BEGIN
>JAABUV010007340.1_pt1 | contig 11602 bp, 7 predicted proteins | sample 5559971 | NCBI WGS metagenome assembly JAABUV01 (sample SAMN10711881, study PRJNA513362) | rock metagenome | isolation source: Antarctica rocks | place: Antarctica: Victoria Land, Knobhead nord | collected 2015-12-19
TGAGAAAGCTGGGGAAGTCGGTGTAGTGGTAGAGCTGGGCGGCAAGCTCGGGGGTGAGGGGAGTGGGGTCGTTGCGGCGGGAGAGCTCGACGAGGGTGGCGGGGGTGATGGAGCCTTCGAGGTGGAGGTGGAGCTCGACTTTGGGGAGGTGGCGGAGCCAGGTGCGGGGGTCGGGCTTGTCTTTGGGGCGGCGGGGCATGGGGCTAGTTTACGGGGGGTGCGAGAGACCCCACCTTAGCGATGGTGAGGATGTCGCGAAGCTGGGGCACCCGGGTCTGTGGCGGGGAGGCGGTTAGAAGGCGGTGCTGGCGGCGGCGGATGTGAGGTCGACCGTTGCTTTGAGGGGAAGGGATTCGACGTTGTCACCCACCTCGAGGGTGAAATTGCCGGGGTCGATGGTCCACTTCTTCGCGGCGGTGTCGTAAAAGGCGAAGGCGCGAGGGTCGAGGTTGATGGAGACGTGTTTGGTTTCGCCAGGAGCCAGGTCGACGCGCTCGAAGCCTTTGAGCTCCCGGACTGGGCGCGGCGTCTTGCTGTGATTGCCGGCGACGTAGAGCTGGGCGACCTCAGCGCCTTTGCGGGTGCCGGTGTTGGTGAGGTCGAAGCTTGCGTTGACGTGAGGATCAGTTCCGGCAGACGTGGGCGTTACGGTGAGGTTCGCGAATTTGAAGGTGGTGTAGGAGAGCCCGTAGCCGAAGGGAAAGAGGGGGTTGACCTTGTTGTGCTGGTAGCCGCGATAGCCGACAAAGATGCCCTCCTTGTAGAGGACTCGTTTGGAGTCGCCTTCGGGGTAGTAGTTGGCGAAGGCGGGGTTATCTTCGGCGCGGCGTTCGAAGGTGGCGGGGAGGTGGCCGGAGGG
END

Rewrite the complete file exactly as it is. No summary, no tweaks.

>JAABUV010007340.1_pt1 | contig 11602 bp, 7 predicted proteins | sample 5559971 | NCBI WGS metagenome assembly JAABUV01 (sample SAMN10711881, study PRJNA513362) | rock metagenome | isolation source: Antarctica rocks | place: Antarctica: Victoria Land, Knobhead nord | collected 2015-12-19
TGAGAAAGCTGGGGAAGTCGGTGTAGTGGTAGAGCTGGGCGGCAAGCTCGGGGGTGAGGGGAGTGGGGTCGTTGCGGCGGGAGAGCTCGACGAGGGTGGCGGGGGTGATGGAGCCTTCGAGGTGGAGGTGGAGCTCGACTTTGGGGAGGTGGCGGAGCCAGGTGCGGGGGTCGGGCTTGTCTTTGGGGCGGCGGGGCATGGGGCTAGTTTACGGGGGGTGCGAGAGACCCCACCTTAGCGATGGTGAGGATGTCGCGAAGCTGGGGCACCCGGGTCTGTGGCGGGGAGGCGGTTAGAAGGCGGTGCTGGCGGCGGCGGATGTGAGGTCGACCGTTGCTTTGAGGGGAAGGGATTCGACGTTGTCACCCACCTCGAGGGTGAAATTGCCGGGGTCGATGGTCCACTTCTTCGCGGCGGTGTCGTAAAAGGCGAAGGCGCGAGGGTCGAGGTTGATGGAGACGTGTTTGGTTTCGCCAGGAGCCAGGTCGACGCGCTCGAAGCCTTTGAGCTCCCGGACTGGGCGCGGCGTCTTGCTGTGATTGCCGGCGACGTAGAGCTGGGCGACCTCAGCGCCTTTGCGGGTGCCGGTGTTGGTGAGGTCGAAGCTTGCGTTGACGTGAGGATCAGTTCCGGCAGACGTGGGCGTTACGGTGAGGTTCGCGAATTTGAAGGTGGTGTAGGAGAGCCCGTAGCCGAAGGGAAAGAGGGGGTTGACCTTGTTGTGCTGGTAGCCGCGATAGCCGACAAAGATGCCCTCCTTGTAGAGGACTCGTTTGGAGTCGCCTTCGGGGTAGTAGTTGGCGAAGGCGGGGTTATCTTCGGCGCGGCGTTCGAAGGTGGCGGGGAGGTGGCCGGAGGG